Students at California’s religious colleges have dodged a very large caliber bullet . . . for now.
As explained in a prior blog post, earlier versions of California Senate Bill 1146 would have forced the state’s religious colleges to choose between following their faith and accepting students who receive state financial aid.
Many of the state’s religious schools draw their faculty and employees from among those who share the institution’s religious convictions. Some consider a student’s faith in admissions. Many maintain sexual conduct standards and use biological sex – rather than subjective “gender identity” – in housing, athletics, and other contexts.
Earlier versions of SB1146 would have pressured religious schools to abandon these practices. If the schools refused, they would have been excluded from the state’s Cal Grant program, under which taxpayers help economically disadvantaged students attend the school of their choice.
Following the California Legislature’s July recess, the bill passed the Assembly Appropriations Committee, having already cleared the Senate, and the Assembly Higher Education and Judiciary Committees. The bill’s prime sponsor, Sen. Ricardo Lara (D-Bell Gardens), subsequently revised the bill to drop its most devastating provisions. Schools must still report their possession of the existing state law and Title IX religious exemptions to the California Student Aid Commission, which must publish a list of exempt schools on its website. In addition, schools must disclose their exemptions to current and prospective students, faculty members, and employees in a variety of settings.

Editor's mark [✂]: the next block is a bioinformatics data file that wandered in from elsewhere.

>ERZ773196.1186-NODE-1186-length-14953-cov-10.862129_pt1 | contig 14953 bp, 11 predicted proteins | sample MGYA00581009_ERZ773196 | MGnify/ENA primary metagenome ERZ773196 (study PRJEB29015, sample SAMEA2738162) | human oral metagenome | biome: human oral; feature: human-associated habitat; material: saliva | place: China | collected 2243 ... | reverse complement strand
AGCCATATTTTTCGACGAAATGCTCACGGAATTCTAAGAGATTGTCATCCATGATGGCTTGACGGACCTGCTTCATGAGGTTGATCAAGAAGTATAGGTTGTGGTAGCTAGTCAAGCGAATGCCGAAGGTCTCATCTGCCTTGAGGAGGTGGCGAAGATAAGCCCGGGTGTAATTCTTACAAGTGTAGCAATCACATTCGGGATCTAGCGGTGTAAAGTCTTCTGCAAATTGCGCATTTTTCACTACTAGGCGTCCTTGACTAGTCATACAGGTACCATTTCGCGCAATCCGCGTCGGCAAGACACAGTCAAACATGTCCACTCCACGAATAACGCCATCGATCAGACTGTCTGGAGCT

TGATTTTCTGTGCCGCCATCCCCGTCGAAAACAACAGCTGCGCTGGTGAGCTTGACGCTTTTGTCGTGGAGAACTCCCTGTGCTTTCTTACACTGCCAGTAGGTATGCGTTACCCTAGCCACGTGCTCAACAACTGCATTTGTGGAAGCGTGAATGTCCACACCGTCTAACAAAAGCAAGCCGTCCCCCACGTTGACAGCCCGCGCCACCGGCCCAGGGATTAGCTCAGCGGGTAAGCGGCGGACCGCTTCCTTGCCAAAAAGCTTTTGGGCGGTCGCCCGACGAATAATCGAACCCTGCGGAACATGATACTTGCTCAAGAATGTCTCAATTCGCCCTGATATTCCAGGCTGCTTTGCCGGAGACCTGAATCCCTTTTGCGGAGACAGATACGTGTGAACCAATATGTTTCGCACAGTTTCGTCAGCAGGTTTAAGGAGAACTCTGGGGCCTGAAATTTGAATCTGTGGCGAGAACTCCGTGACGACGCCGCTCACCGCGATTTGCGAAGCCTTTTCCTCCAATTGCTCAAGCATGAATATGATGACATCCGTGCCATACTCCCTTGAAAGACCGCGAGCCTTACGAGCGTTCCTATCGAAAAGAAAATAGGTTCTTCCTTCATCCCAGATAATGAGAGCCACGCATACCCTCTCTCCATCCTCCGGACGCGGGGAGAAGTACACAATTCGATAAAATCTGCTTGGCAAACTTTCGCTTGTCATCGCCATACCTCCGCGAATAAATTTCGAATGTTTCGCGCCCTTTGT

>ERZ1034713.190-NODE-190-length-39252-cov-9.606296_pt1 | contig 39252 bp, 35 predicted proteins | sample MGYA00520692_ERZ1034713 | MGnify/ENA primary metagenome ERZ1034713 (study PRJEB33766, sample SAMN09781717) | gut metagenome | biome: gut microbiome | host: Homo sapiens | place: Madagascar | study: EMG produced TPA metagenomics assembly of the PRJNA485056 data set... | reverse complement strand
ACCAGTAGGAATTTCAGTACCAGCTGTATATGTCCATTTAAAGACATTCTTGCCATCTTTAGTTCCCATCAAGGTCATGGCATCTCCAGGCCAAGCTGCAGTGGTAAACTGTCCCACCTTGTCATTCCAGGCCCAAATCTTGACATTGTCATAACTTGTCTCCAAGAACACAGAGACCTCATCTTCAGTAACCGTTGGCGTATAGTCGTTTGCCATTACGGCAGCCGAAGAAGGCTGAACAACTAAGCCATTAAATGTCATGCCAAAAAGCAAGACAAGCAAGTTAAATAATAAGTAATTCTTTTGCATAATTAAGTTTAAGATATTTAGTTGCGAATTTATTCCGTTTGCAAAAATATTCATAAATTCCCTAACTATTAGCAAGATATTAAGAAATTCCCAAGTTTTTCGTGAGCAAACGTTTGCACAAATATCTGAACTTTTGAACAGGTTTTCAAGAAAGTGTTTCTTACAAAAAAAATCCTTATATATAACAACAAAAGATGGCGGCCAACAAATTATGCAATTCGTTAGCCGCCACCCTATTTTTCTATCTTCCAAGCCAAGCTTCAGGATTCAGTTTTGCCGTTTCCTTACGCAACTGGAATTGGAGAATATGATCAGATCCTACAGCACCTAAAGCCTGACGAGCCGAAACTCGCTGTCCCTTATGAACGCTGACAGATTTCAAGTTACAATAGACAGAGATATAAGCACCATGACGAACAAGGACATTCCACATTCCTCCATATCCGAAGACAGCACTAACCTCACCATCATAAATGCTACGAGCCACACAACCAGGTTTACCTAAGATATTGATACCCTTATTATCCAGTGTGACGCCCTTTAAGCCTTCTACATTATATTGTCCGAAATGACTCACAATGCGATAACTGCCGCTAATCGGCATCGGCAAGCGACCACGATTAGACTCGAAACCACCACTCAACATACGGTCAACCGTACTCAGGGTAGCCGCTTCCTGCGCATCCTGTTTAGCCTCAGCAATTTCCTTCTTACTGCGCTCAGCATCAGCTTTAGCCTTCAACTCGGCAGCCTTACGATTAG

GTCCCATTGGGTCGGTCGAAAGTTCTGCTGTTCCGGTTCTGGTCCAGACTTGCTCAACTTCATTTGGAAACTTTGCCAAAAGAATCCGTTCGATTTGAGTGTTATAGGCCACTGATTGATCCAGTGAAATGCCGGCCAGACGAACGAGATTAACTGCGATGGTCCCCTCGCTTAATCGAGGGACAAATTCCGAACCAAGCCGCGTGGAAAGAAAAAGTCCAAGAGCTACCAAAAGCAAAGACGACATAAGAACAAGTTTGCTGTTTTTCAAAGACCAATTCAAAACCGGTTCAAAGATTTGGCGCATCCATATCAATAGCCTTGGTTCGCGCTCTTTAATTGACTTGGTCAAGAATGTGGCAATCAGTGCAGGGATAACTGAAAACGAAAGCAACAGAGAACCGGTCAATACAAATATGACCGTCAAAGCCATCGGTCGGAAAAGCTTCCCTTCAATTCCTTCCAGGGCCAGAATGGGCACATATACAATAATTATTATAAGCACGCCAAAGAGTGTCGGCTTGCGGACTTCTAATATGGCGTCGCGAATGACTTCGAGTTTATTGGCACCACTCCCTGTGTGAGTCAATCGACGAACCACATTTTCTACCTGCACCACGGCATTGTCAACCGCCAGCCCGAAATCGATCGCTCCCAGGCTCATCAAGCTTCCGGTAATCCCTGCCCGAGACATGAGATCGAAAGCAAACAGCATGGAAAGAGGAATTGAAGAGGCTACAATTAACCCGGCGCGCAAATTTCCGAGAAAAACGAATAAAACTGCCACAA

Sen. Lara expressed satisfaction that the newest version of the bill would “shed the light on the appalling and unacceptable discrimination against LGBT students at these private religious institutions throughout California” and pledged to introduce similar legislation in the next legislative session.
It is hard to know precisely why Sen. Lara altered his bill. California’s religious schools and their constituents vigorously appealed to the legislature to protect their freedom. Prominent California religious leaders expressed opposition to the bill. The Southern Baptist Convention’s Ethics and Religious Liberty Commission facilitated a separate interfaith statement expressing serious concerns about SB1146.
Some suggest that pressure from the ACLU and Planned Parenthood to impose even greater restrictions on the religious exercise of California’s faith-based schools precipitated Sen. Lara’s tactical pause. The ACLU has reportedly threatened litigation against religious schools, suggesting that their admissions, student conduct, and employment policies violate current law.
Because of these threats, and the likelihood of similar legislation in the 2017 session, California’s faith-based schools are continuing their efforts to dispel myths about their response to homosexuality and gender dysphoria, and to explain the value their institutions provide to the state’s educational system and to the lives of their students.